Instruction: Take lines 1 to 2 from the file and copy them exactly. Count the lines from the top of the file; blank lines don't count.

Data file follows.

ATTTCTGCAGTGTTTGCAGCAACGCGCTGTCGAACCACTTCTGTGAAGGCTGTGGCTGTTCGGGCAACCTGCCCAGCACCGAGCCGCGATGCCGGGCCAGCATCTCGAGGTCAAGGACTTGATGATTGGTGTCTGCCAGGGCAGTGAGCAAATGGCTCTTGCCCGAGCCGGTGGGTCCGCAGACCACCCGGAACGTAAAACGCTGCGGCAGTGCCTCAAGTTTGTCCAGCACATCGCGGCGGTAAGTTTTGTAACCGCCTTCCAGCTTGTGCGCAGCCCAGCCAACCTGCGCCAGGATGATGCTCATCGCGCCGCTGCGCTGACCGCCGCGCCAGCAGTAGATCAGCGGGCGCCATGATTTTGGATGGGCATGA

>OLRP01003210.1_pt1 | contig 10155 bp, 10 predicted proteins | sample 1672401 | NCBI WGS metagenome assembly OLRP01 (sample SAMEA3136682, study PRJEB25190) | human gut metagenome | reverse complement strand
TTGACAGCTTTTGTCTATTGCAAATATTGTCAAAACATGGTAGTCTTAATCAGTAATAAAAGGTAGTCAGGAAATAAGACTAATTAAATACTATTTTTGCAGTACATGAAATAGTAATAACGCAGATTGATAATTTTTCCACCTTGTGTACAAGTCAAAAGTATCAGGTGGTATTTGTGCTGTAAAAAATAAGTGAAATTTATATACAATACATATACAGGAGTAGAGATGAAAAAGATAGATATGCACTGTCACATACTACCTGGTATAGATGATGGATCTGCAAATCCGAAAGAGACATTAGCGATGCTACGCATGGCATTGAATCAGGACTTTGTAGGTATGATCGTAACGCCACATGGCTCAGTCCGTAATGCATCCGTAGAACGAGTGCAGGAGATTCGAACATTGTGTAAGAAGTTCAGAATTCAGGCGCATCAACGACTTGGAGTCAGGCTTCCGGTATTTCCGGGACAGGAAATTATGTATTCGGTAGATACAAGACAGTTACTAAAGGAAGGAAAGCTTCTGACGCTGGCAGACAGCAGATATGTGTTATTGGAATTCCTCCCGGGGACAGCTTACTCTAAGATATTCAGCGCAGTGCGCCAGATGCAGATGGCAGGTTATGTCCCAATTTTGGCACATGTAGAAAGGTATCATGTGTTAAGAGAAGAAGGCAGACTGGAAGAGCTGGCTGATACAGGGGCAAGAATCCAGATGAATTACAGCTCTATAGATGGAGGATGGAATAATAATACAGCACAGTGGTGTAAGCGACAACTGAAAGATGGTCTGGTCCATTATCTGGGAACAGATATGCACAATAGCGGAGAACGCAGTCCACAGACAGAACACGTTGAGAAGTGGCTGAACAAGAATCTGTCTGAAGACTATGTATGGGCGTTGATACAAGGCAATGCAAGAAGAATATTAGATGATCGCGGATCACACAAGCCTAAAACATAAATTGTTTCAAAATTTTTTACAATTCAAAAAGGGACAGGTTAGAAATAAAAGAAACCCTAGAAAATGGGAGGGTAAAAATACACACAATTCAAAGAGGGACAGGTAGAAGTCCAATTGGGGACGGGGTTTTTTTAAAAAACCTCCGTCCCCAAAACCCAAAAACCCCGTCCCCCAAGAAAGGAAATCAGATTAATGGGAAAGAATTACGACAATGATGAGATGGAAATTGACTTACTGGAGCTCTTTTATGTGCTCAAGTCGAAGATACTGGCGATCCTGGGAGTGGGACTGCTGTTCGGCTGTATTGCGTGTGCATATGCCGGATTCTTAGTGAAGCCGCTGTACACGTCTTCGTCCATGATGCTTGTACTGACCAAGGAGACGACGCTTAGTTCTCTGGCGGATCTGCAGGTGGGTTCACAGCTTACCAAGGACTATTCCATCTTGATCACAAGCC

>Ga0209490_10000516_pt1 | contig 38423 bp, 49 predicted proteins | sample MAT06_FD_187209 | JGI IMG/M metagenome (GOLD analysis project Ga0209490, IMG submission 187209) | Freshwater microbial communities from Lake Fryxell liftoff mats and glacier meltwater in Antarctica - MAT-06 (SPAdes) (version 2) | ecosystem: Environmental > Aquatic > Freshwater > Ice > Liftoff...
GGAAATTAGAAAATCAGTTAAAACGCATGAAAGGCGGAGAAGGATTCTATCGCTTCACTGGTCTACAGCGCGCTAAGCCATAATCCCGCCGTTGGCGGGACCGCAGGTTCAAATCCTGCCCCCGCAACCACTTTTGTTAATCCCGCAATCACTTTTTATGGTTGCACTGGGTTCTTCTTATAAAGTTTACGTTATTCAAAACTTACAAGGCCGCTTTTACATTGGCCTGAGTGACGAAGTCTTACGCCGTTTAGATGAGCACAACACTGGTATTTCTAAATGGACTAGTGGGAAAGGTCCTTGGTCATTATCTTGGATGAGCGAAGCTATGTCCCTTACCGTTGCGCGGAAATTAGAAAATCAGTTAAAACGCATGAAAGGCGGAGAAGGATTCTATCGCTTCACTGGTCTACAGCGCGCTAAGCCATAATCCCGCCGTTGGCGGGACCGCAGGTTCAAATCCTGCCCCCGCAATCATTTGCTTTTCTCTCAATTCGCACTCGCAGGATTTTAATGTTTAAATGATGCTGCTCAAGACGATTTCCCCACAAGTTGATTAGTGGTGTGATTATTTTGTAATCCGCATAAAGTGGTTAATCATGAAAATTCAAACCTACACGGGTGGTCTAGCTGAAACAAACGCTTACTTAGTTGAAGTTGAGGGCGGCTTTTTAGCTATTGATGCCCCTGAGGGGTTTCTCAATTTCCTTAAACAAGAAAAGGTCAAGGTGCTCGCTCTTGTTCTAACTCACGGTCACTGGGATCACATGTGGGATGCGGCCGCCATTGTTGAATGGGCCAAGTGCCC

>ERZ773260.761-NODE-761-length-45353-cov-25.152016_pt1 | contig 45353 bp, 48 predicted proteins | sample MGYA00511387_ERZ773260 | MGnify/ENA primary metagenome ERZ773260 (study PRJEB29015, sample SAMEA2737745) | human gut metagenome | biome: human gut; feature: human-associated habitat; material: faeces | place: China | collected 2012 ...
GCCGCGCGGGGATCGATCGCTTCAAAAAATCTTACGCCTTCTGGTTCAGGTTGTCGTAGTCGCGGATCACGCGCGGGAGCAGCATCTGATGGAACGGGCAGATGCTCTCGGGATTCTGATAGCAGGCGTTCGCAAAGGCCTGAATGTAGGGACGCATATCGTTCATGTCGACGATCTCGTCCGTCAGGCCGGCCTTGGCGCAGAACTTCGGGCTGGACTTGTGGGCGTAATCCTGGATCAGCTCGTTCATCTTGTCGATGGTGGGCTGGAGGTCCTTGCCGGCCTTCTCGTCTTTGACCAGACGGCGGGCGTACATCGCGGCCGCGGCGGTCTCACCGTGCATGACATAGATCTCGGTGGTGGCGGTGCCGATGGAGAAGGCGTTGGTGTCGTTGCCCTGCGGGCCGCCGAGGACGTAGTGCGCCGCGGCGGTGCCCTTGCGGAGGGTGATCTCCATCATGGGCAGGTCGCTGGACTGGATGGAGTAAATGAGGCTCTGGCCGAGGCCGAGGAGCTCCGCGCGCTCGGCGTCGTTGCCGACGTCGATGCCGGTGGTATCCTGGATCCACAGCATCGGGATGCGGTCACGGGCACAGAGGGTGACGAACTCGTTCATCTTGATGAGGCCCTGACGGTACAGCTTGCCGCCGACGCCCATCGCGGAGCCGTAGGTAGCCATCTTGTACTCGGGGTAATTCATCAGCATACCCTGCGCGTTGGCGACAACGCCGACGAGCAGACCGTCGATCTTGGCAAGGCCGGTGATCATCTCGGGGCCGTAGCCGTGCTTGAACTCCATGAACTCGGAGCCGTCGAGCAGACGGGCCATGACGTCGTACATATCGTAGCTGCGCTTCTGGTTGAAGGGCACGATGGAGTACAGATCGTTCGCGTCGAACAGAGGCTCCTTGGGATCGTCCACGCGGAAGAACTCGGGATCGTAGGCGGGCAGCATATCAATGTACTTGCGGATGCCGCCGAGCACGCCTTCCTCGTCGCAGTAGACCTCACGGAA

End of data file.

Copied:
ATTTCTGCAGTGTTTGCAGCAACGCGCTGTCGAACCACTTCTGTGAAGGCTGTGGCTGTTCGGGCAACCTGCCCAGCACCGAGCCGCGATGCCGGGCCAGCATCTCGAGGTCAAGGACTTGATGATTGGTGTCTGCCAGGGCAGTGAGCAAATGGCTCTTGCCCGAGCCGGTGGGTCCGCAGACCACCCGGAACGTAAAACGCTGCGGCAGTGCCTCAAGTTTGTCCAGCACATCGCGGCGGTAAGTTTTGTAACCGCCTTCCAGCTTGTGCGCAGCCCAGCCAACCTGCGCCAGGATGATGCTCATCGCGCCGCTGCGCTGACCGCCGCGCCAGCAGTAGATCAGCGGGCGCCATGATTTTGGATGGGCATGA

>OLRP01003210.1_pt1 | contig 10155 bp, 10 predicted proteins | sample 1672401 | NCBI WGS metagenome assembly OLRP01 (sample SAMEA3136682, study PRJEB25190) | human gut metagenome | reverse complement strand